Don’t forget, as an illustrator you are essentially a problem solver, an image maker and a designer. Your goal is to help your prospective client navigate their current problem, while producing a clear solution, using the imagery you create as the key communication tool. Whether this is through traditional mediums, such as oil paintings, or digital mediums using Photoshop or Illustrator your imagery must start with a rough piece. This is one of the reasons a sketchbook is so important. You're work will evolve and change as you weed out the less relevant concepts for your final illustrations. This is where your sketchbook will be used as a form of process or idea book. Whether it be rough sketches, composition drawings, or colour roughs, your sketchbook is where all of these ideas should start to take form. Showing this process in your sketchbook, gives those viewing it a look into your creative process, which is what universities such as OCAD U are looking for.

Finally, remember to use your sketchbook to explore and have fun. Although your expected to be using your sketchbook for rough work and concepts, you should also be using your sketchbook as an outlet to explore new mediums, express silly ideas, and draw what you are interested in. A sketchbook can be an expression of yourself, where all ideas, good or bad begin. Don’t be afraid to use a strange new color palette on a silly doodle of a unicorn riding a dragon. Or to make a tape drawing out of the new colored tape you found in the crafts isle of the art store. Make sure you enjoy the time you spend in your sketchbook. Schools, like OCAD University are looking to the sketchbook to see your thought process, and your experimentation. They want to see someone who is constantly observing and consistently creating.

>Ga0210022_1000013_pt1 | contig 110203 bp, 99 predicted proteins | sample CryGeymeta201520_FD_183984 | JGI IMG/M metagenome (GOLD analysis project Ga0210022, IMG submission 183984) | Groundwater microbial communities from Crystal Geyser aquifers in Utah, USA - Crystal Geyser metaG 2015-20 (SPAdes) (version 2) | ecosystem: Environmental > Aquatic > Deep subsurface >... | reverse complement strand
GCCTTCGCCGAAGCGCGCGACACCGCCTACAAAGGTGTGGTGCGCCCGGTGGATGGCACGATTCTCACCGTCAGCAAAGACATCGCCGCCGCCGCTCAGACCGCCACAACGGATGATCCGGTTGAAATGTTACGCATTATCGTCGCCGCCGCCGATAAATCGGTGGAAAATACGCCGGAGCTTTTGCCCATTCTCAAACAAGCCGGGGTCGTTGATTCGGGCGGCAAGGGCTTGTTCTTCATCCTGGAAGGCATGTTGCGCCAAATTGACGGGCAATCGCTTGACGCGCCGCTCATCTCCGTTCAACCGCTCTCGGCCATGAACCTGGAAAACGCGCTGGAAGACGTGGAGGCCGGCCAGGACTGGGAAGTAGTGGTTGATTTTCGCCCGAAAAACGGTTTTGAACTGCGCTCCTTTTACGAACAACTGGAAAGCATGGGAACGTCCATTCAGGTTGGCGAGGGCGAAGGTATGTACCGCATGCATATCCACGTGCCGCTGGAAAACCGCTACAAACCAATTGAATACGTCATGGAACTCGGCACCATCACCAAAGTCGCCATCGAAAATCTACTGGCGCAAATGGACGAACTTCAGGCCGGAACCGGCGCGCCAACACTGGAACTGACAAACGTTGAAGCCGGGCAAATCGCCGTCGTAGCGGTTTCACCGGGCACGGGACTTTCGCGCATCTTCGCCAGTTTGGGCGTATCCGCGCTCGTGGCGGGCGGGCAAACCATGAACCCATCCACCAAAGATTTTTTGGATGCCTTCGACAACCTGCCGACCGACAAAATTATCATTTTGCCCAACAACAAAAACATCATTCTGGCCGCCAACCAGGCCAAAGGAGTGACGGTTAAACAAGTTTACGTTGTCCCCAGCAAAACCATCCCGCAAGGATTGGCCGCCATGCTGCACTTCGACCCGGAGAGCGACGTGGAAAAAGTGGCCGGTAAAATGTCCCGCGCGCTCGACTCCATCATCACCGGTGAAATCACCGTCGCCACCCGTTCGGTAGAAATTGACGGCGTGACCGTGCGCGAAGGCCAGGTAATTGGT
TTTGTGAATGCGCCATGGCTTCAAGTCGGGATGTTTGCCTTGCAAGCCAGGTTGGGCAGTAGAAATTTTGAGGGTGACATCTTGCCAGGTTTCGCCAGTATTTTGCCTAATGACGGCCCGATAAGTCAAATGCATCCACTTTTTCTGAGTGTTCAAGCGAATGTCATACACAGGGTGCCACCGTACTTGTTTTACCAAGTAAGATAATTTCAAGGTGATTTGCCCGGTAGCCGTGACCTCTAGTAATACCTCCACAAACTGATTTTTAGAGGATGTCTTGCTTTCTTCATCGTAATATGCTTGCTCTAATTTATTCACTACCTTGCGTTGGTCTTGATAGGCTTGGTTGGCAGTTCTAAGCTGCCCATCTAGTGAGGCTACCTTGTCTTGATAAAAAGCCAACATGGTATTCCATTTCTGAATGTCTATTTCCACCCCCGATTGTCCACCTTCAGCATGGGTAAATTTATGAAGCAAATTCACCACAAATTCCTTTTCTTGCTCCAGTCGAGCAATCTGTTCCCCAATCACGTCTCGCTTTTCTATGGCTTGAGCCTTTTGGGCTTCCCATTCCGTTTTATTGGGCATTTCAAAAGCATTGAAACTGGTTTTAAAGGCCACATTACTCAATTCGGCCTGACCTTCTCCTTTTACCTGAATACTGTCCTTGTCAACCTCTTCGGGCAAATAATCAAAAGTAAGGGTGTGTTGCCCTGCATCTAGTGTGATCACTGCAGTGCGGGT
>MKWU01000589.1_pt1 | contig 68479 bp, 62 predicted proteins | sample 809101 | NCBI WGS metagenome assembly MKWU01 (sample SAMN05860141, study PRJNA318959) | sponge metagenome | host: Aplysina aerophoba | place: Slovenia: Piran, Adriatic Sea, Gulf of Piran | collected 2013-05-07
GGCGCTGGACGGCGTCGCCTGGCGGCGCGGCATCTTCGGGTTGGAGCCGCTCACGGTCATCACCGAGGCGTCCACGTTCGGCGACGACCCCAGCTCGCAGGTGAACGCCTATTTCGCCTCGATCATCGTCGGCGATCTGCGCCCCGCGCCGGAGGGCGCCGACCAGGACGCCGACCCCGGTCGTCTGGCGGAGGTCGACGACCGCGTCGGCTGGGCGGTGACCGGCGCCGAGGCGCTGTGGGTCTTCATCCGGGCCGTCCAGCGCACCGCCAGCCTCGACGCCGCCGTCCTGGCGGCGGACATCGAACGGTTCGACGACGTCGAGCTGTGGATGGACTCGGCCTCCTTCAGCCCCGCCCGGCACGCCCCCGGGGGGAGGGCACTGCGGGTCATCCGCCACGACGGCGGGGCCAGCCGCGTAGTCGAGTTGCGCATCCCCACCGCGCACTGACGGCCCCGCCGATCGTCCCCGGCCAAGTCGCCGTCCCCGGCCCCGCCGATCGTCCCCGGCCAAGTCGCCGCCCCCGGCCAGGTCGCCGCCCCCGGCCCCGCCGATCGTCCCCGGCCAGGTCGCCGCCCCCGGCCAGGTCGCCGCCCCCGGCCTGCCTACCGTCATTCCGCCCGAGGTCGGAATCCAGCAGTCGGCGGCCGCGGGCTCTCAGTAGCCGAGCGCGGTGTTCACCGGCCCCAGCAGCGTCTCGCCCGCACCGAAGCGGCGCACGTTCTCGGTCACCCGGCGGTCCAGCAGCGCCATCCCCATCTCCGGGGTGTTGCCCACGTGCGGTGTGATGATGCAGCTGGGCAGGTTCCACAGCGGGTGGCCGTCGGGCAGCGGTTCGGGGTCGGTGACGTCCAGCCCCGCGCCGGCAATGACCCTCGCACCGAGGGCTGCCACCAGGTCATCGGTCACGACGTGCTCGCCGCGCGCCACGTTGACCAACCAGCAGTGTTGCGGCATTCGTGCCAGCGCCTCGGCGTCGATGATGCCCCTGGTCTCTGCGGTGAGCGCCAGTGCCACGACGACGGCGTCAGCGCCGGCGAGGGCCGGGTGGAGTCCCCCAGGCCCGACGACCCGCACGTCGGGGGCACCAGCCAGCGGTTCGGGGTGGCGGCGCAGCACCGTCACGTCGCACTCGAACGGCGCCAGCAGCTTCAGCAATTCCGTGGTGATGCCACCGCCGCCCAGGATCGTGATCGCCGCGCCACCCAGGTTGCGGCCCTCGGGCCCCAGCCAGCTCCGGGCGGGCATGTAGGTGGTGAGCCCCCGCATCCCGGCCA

Use your sketchbook as a tool to create, to observe, to retain information, and to experiment with new techniques, tools, and to express yourself and your works. Using some of these will create an excellent example of your work and yourself as a creator.

Author: 
Samantha Bertram
Template: 
Standard Template

Marked

Rudolf Bikkers

Becoming an artist I consider not so much a career choice as the recognition of an inner compulsion: one is aware that creating art is and always will be an essential, vital part of oneself. Those artists who throughout history have defined a certain culture have traditionally learned their craft from experts as students or apprentices. Discussion and the exchange of ideas with their teachers and peers has helped shape their artistic views and philosophies.

Nicole Collins

Nicole Collins' artistic practice focuses on the effect of time, accumulation, force and heat on visceral materials, through painting, drawing, installation, intervention, video, and sound. Since 1994 she has exhibited extensively including solo exhibitions at The Koffler Art Gallery, Toronto (2018), The University of Waterloo Art Gallery (2013), The Art Gallery of Ontario (2013) and The Embassy of Canada in Tokyo (2001) and group exhibitions in Toronto, Hamilton, St. Johns, New York, Miami, London, Venice and Zurich.

Luke Painter

Luke Painter is an artist working in Toronto. Recent exhibitions of his work include: Modern Wand at Cambridge Galleries (solo 2017), The Teasers and the Tormentors at Galerie Clark in Montreal (solo 2016), Ways of Something at the Whitney Museum of American Art (group 2016) and Five Years of Contemporary Canadian Drawing at the Sudbury Art Gallery (group 2016). Luke has been recently nominated in 2018 for the K.M.